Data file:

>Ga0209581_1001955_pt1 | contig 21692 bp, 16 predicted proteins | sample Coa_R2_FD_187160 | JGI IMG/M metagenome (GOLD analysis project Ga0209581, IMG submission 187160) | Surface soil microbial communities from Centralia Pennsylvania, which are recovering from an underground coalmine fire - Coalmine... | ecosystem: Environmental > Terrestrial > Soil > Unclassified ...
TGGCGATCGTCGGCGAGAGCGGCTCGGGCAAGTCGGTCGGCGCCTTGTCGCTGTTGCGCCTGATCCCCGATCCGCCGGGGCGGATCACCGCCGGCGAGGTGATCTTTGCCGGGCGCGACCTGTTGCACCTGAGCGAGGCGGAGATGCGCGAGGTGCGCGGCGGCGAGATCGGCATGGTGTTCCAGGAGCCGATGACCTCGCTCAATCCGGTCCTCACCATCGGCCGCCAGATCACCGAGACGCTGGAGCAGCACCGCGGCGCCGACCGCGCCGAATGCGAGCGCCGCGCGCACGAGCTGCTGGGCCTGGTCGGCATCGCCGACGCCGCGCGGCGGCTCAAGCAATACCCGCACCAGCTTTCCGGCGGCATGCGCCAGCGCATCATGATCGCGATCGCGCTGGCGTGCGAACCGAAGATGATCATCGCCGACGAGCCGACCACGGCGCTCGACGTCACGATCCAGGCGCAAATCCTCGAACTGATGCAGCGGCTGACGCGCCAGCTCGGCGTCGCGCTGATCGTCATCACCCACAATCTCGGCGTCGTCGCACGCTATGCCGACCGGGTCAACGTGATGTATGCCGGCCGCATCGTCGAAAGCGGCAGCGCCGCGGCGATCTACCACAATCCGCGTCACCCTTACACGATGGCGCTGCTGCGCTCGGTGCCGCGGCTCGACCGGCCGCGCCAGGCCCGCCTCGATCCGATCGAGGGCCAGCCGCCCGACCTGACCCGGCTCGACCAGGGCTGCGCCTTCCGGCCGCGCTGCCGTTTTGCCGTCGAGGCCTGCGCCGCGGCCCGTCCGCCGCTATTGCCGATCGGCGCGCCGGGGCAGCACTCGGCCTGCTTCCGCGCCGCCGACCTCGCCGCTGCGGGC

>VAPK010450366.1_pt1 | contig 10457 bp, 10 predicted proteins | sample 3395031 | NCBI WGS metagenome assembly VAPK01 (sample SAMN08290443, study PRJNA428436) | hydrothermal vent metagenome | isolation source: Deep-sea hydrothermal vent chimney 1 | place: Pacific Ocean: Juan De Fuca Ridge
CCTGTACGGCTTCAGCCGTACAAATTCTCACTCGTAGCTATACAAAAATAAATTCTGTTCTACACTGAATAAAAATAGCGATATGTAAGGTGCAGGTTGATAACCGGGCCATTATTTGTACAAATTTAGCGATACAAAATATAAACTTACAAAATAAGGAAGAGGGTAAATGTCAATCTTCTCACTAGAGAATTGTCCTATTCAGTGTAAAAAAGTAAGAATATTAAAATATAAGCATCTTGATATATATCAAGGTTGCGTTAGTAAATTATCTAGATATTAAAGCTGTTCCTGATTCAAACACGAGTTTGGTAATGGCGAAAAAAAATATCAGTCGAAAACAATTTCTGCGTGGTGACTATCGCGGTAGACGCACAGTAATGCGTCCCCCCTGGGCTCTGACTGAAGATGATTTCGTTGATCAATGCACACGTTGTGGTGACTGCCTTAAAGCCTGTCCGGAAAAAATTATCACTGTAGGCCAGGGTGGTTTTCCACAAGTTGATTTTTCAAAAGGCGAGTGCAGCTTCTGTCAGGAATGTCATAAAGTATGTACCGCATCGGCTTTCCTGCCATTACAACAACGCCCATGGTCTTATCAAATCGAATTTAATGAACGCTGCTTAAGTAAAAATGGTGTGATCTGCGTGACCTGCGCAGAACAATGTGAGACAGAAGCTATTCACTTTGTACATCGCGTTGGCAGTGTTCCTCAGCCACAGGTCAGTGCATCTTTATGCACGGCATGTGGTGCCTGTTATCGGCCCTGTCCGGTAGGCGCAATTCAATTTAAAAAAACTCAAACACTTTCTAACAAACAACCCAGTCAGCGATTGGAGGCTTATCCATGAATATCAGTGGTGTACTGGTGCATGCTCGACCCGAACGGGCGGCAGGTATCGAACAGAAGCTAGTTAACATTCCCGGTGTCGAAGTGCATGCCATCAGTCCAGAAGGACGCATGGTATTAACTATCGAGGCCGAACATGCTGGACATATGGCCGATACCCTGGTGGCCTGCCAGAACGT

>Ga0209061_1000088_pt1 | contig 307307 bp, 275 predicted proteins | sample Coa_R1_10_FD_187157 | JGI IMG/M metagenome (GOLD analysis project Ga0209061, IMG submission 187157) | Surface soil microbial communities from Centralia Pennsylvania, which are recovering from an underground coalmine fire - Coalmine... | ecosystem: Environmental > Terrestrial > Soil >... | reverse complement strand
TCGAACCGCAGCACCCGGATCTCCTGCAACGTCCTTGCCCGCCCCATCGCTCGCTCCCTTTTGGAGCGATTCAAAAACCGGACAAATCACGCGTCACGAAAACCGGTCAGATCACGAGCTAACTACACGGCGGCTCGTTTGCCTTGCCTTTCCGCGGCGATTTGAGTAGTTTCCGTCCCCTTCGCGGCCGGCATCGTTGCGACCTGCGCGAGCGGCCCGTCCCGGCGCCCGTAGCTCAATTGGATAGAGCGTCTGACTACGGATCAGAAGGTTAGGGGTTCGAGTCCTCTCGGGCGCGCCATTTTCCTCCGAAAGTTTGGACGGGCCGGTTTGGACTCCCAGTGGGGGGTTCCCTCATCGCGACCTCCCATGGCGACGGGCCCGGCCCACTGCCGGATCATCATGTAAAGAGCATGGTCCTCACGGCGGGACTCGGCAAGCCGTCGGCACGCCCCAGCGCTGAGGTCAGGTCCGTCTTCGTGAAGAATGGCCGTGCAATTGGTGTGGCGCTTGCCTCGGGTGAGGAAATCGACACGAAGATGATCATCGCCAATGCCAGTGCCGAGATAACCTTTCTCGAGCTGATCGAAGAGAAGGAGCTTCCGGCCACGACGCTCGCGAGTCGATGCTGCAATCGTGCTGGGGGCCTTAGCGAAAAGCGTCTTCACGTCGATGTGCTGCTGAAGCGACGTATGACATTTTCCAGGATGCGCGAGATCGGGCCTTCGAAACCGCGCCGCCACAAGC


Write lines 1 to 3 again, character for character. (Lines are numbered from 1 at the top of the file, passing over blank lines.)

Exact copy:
>Ga0209581_1001955_pt1 | contig 21692 bp, 16 predicted proteins | sample Coa_R2_FD_187160 | JGI IMG/M metagenome (GOLD analysis project Ga0209581, IMG submission 187160) | Surface soil microbial communities from Centralia Pennsylvania, which are recovering from an underground coalmine fire - Coalmine... | ecosystem: Environmental > Terrestrial > Soil > Unclassified ...
TGGCGATCGTCGGCGAGAGCGGCTCGGGCAAGTCGGTCGGCGCCTTGTCGCTGTTGCGCCTGATCCCCGATCCGCCGGGGCGGATCACCGCCGGCGAGGTGATCTTTGCCGGGCGCGACCTGTTGCACCTGAGCGAGGCGGAGATGCGCGAGGTGCGCGGCGGCGAGATCGGCATGGTGTTCCAGGAGCCGATGACCTCGCTCAATCCGGTCCTCACCATCGGCCGCCAGATCACCGAGACGCTGGAGCAGCACCGCGGCGCCGACCGCGCCGAATGCGAGCGCCGCGCGCACGAGCTGCTGGGCCTGGTCGGCATCGCCGACGCCGCGCGGCGGCTCAAGCAATACCCGCACCAGCTTTCCGGCGGCATGCGCCAGCGCATCATGATCGCGATCGCGCTGGCGTGCGAACCGAAGATGATCATCGCCGACGAGCCGACCACGGCGCTCGACGTCACGATCCAGGCGCAAATCCTCGAACTGATGCAGCGGCTGACGCGCCAGCTCGGCGTCGCGCTGATCGTCATCACCCACAATCTCGGCGTCGTCGCACGCTATGCCGACCGGGTCAACGTGATGTATGCCGGCCGCATCGTCGAAAGCGGCAGCGCCGCGGCGATCTACCACAATCCGCGTCACCCTTACACGATGGCGCTGCTGCGCTCGGTGCCGCGGCTCGACCGGCCGCGCCAGGCCCGCCTCGATCCGATCGAGGGCCAGCCGCCCGACCTGACCCGGCTCGACCAGGGCTGCGCCTTCCGGCCGCGCTGCCGTTTTGCCGTCGAGGCCTGCGCCGCGGCCCGTCCGCCGCTATTGCCGATCGGCGCGCCGGGGCAGCACTCGGCCTGCTTCCGCGCCGCCGACCTCGCCGCTGCGGGC

>VAPK010450366.1_pt1 | contig 10457 bp, 10 predicted proteins | sample 3395031 | NCBI WGS metagenome assembly VAPK01 (sample SAMN08290443, study PRJNA428436) | hydrothermal vent metagenome | isolation source: Deep-sea hydrothermal vent chimney 1 | place: Pacific Ocean: Juan De Fuca Ridge